It depends on how large the image $U$ of the global units $\mathcal{O}_K^\times$ in the group $$\prod_\sigma (\mathcal{O}_K/(\sigma(q)))^\times$$
happens to be. It's almost never the full group (because the unit rank is always smaller than the field degree), and in general it will be very far from it.

In the rare case when $U$ is all of that, you can multiply $q$ by a unit to move its images in the other factors (i.e. $\sigma \neq \mathrm{id}$) anywhere you want without changing the prime ideal it generates. But usually $U$ will be much smaller, even when $\mathcal{O}_K^\times$ happens to surject onto each factor $(\mathcal{O}_K/(\sigma(q)))^\times,$ and certainly when it doesn't. For an example, take $K=\mathbb{Q}(\zeta_4)$ and $p=17$: you only have the fourth roots of unity available to adjust $q$. The image of $q=4+\zeta_4$ in the other residue class field $\mathcal{O}_K/(4-\zeta_4)$ is $8$, and you can move it to any of $-2, -8, 2$; but these are all quadratic residues.

All this is not yet a complete answer - it also depends on how, as $p$ varies, the subgroups of $\mathbb{F}_p^\times$ fit into the additive structure of $\mathbb{F}_p$. But in general I expect you'll find that few $p$ will work.

**Edit:** I was being sloppy. In what ways we can move the images of $q$ in the other residue class fields actually depends on the image $U'$ of $\mathcal{O}_K^\times$ in the group $$\prod_{\sigma\neq\mathrm{id}} (\mathcal{O}_K/(\sigma(q)))^\times$$ (one factor less), and this isn't automatically so small in the totally real case where we have $\mathrm{deg}(K/\mathbb{Q})-1$ independent fundamental units, as many as there are factors in the latter product. I can't complete an argument offhand but now I'm inclined to think that infinitely many $p$ might be viable in this case.

**Edit 2014-05-08:** Here is a partial positive result. Assume that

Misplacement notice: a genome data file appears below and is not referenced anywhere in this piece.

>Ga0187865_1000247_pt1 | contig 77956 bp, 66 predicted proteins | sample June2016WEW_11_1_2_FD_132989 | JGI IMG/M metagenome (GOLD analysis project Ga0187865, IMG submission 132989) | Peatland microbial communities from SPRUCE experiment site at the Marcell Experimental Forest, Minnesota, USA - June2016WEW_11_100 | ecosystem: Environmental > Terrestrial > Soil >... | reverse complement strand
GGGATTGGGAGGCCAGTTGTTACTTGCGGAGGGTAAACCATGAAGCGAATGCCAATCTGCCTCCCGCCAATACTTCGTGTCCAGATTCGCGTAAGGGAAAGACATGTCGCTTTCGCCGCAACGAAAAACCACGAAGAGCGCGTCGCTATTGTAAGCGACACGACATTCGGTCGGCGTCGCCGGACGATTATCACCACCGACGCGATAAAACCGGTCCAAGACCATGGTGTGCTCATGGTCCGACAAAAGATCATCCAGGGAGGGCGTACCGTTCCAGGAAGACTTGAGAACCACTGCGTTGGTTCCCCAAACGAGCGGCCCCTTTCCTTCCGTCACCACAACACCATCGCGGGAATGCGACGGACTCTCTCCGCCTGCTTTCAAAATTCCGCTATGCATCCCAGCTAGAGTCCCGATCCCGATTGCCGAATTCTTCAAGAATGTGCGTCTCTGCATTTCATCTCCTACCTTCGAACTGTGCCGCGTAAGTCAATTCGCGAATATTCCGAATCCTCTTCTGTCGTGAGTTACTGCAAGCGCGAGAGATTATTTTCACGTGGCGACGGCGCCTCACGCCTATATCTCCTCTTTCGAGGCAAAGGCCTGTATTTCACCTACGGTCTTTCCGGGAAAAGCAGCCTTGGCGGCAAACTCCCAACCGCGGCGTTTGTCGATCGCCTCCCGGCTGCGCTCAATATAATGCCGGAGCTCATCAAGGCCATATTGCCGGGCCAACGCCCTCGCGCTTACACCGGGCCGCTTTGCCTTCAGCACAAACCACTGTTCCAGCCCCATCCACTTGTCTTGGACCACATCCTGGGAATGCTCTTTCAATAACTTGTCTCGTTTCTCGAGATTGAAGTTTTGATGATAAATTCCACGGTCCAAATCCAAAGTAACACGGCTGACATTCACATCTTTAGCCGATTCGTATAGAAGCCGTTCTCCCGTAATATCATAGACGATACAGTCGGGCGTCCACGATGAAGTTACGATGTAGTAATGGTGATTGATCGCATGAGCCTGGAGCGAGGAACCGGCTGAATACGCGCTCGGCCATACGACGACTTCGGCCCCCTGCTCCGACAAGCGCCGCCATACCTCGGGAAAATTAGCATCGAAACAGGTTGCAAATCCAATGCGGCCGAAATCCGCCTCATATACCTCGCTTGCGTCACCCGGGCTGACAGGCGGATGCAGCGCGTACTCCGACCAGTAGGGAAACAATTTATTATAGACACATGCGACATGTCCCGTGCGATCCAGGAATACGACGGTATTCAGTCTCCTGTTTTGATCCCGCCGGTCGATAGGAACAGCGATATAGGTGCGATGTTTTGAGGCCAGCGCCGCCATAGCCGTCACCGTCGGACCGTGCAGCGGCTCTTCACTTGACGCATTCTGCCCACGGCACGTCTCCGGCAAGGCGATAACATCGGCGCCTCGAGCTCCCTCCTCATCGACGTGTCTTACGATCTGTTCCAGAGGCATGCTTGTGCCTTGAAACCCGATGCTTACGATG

- $K$ has class number $1$,
- $K$ has infinitely many units,
- $K$ is abelian over $\mathbb{Q}$,
- and a suitable set of generalized Riemann hypotheses.

Then there are infinitely many $q$ (and thus $p$) for which you can fully control what happens in at least *one* factor $\mathcal{O}_K/(\sigma(q))$ ($\sigma\neq\mathrm{id}$).

P. J. Weinberger proved in 1973 (*On Euclidean Rings of Algebraic Integers*) that $\mathcal{O}_K$ is Euclidean in this case, not necessarily for the norm. (This doesn't depend on $K$ being abelian.) A key step in the proof is the existence of sufficiently many prime ideals $\mathfrak{q}$ such that a given fundamental unit $\varepsilon\in\mathcal{O}_K^\times$ maps to a primitive root mod $\mathfrak{q}$. (Being fundamental means $\varepsilon$ is not a proper power of a unit and, in particular, not a root of unity.) Somewhat more precisely, his Theorem 4 yields infinitely many such $\mathfrak{q}$ in a given (ray) ideal class; combining this with our assumption 3 we can get infinitely many such $\mathfrak{q}=(q)$ generated by an element congruent to $1$ modulo the conductor and thus fully split. (This may be overkill.)

Now if the image of $\varepsilon$ generates all of $(\mathcal{O}_K/(q))^\times$, then so does $\sigma(\varepsilon)$ in $(\mathcal{O}_K/(\sigma(q)))^\times$ for each $\sigma$, since the image is the same residue class in $\mathbb{Z}/p\mathbb{Z}$. Take your favorite $\sigma\neq\mathrm{id}$ and multiply $q$ by a suitable power of $\sigma(\varepsilon)$ to move the image of this product mod $(\sigma(q))$ to any desired prime residue class, QED.

But it is not clear whether you can then continue to do this in additional residue class fields without destroying what you already have. The first obstacle is that the $\sigma(\varepsilon)$ may not be multiplicately independent. (They certainly won't be unless $K$ is totally real. Even then, $\varepsilon$ might have norm $\pm1$ in a subfield strictly between $K$ and $\mathbb{Q}$.) The second and more serious obstacle is that any further tweaking of $q$ must be done by units with image $1$ in each of the residue class fields we've already dealt with, and we may run out of units mapping to primitive roots before we've dealt with the whole lot.